Friday, January 2, 2009

Dear American Airlines by Jonathan Miles

I am not Beepy. Beepy's bloated body washed ashore a few days ago. She's been dead a few weeks, killed, I think, by the inattention of an STD.

I am not Beepy. Where Beepy was gentle, I am rough and cruel. Where Beepy was passive, I am tense and fast. Where Beepy was forgiving, I am hard and angry.

I am not Beepy; I am F-Stop. F-Stop as in "Will you stop it? Can't you just stop it? Why won't you FUCKING STOP?" See? F-Stop. I am also known as The Cleaver, The Clatterer of Bones, Breaker of Spirit, Destroyer of Dreams. But I prefer to be known as The Devourer. F-Stop, the Devourer of Souls to be precise.

The first soul that I bring to you, devoured by my Wrath, is that of Benjamin R. Ford, known to most as Bennie. I came across Bennie in the airport lounge of Jonathan Miles' Dear American Airlines. At first glance, he was angry too. Angry and funny and he appealed to me immediately. On his way from New York to LA to attend his daughter's wedding, Bennie finds himself indefinitely laid over at Chicago's O'Hare Airport waiting for the weather to clear. Bennie's take on the weather differs slightly from that of American Airlines.

Dear American Airlines, since when did you start canceling flights in midair?...We circled O'Hare for an hour before the pilot informed us he was landing in Peoria. Peoria! In my youth I thought Peoria was a fictional place that Sherwood Anderson and Sinclair Lewis had cooked up one night at the tail end of a gin bender. But no, it exists. We sat on the runway for more than an hour before a handsome pilot with exquisitely parted hair emerged to tell us that the flight was "officially canceled." Wha? But he offered us all a bus ride to O'Hare "on the house," kind soul that he was, the revealing of which I hope won't endanger his job. Not that I'd worry too much about him: Go ahead and can him, he has a guaranteed second career as a JCPenney catalog model. The (alleged) cause for
this fuckedupedness was (allegedly) foul weather blowing off Lake Michigan but after eight-plus hours in Chicago I can tell you, without a pinch of hesitation, that the weather here is flat-out delightful and you're more than welcome to visit for a round of golf to so verify. Pack some sunscreen.

No wonder Bennie's angry. His only daughter is getting married, he has promised to be there and life has thrown him a sinking curveball full of poop. Now you, who are not cruel and heartless with a sizzling hatred of all mankind, would take this moment to assure Bennie that a daughter's love will forgive what is surely not his fault. Grow a pair and see what's coming next! Bennie has not been the doting husband and attentive father that a kinder fate would have made him. Since his daughter's infancy, he has see her exactly once. Bennie's ex, Stella, took off seeking sunnier pastures and non-alcoholic sheep, as it were. This provokes, for me, the biggest laugh of the book. Bennie, locked out, stands under his wife's window and shouts her name.

Almost instantly, however, I went silent-struck mute by the interior echo. "Oh shit," I finally said aloud. Had Stella been named anything else, and/or had we lived in any other city besides New Orleans, my desperate call would have been just my desperate call. In that alternate universe the neighbors might have peeked from behind the curtains but they wouldn't have laughed or, worse, joined in. But you simply cannot shout the name Stella while standing under a window in New Orleans and hope for anything like an authentic or even mildly earnest moment.

As Bennie's letter of complaint turns into a confessional listing of Bennie's worldly woes, the story loses much of its humor and gains plenty of pathos. If Bennie hadn't already admitted to his booze-addled past, we'd have to imagine that there was one based on what we learn about his childhood. Who among us wouldn't down a gallon or two every night if faced with the uncertainty of Bennie's youth. Am I sounding a bit understanding, a bit soft, a bit "I feel your pain," a bit Beepy? Because I'm not and I don't. Bennie deserves what he gets; I'm just saying that I know why he gets it.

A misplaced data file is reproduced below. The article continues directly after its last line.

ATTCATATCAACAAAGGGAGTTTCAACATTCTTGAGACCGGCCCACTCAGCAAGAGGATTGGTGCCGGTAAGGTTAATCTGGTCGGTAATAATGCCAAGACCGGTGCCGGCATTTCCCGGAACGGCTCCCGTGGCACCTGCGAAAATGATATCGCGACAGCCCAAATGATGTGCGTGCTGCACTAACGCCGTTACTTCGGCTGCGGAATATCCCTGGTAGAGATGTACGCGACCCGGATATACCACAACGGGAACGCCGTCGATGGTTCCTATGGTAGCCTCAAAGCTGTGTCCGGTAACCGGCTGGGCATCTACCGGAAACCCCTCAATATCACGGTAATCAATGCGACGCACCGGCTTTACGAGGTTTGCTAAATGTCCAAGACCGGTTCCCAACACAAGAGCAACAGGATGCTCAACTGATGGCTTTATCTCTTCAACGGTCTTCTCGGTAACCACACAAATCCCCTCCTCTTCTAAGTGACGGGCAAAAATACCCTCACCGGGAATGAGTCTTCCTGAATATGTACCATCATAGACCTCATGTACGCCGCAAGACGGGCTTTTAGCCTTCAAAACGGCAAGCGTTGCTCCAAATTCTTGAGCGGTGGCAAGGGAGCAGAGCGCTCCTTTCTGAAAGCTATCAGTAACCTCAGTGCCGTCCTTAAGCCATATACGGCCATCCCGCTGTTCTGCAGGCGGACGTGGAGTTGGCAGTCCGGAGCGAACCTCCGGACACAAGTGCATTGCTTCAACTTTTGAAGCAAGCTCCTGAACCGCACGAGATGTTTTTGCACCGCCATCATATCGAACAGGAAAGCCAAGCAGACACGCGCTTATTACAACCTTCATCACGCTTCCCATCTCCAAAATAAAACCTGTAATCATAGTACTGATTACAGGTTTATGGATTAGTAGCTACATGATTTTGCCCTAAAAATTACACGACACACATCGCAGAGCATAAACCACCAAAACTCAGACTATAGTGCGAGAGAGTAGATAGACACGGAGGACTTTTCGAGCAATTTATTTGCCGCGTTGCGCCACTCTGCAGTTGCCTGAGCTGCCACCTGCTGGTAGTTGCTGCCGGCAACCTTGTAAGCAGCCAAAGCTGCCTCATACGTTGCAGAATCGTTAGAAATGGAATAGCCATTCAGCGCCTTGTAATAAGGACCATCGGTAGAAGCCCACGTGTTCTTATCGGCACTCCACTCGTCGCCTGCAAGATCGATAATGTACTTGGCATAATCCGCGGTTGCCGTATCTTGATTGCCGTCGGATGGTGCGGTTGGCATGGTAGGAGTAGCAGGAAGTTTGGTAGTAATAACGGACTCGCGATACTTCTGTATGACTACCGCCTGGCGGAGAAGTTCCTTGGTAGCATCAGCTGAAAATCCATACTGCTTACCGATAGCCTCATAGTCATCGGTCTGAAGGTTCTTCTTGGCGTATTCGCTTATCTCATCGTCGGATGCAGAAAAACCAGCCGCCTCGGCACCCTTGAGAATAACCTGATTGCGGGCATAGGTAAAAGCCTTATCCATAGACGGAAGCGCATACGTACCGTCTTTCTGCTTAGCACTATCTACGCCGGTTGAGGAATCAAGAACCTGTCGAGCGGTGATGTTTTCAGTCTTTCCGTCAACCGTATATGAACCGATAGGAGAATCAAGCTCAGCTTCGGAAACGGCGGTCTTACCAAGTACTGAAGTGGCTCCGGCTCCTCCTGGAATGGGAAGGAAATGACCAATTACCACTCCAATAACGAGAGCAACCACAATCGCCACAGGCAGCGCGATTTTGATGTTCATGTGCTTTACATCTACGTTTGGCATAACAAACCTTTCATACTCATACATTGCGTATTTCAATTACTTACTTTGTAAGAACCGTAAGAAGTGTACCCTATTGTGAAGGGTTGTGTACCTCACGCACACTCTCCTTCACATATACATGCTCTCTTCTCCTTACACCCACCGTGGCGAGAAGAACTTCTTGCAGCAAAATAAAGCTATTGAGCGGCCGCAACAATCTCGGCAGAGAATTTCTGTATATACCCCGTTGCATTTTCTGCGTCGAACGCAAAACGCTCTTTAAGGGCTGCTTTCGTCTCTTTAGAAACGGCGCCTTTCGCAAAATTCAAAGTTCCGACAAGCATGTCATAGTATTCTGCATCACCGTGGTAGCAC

You see, Bennie's mom is nuts. At least she was before a stroke rendered her sane (can that really happen? I have a few coworkers...) I don't think that Jonathan Miles made an in depth study of psychology while writing this book (Bennie either, for that matter.) Mrs. Ford is said to have suffered from schizophrenia but clearly she was manic-depressive in her pre-stroke years. I saw it on an episode of Oprah. It's so trendy! (Sorry to offend anyone who is dealing with this heartbreakin - wait, I am not Beepy. I am F-Stop the Offender, so stet. Suck it up.) Besides all the knowledge I gained from Oprah, Beepy told me that some of her friends are bi-polar (although she herself preferred the warmer waters of the Gulf Coast. Ba-rum-bum.)

Anyway, Bennie the Youth had to deal with his bipolar mom and passive Polish immigrant father. In my favorite passage of the novel, Bennie's dad drives from New Orleans to Nevada in order to rescue his son and wife, who has decided one day to live the life of Georgia O'Keefe. Of course it didn't go so well (it never does when your sanity is regularly upended.)

She would flee, and my father would inevitably fetch her home. Maybe that was always the point: marriage as an awful game of hide-and-go-seek. Maybe my mother never expected, or even intended, to actually escape. After all she was terrible about not finishing her paintings and her suicide attempts were almost
always dramatic half-measures. Standing beside the car in that hot cloud of road dust and tailpipe vapors, her hair tossed by the wind, she smiled at my father and said to him, "I don't know why you always do this."
"I did not know," he replied, with neither tenderness nor bitterness, "that I had choice."

I became very fond of his dad at this point. Such responsible fatalism is hard for a bitter heart like mine to resist. It was a shame to devour his soul but even the virtuous must face the gaping maw of destruction. Better luck next time, Henry Ford (born Henryk Gniech); may you meet a kinder fate in some other novel.

You get the picture by now. Benjamin Ford has a lot to complain about and what starts out as a letter demanding a refund of his $392.68 ticket, turns into a monologue of soul searching. I wasn't expecting it and maybe wouldn't have started reading if I had, but Bennie's soul was tasty and went down smooth. I'll give it @@@.

Oh yeah. Dear Newbury Street, Scrape your fucking sidewalks when it snows!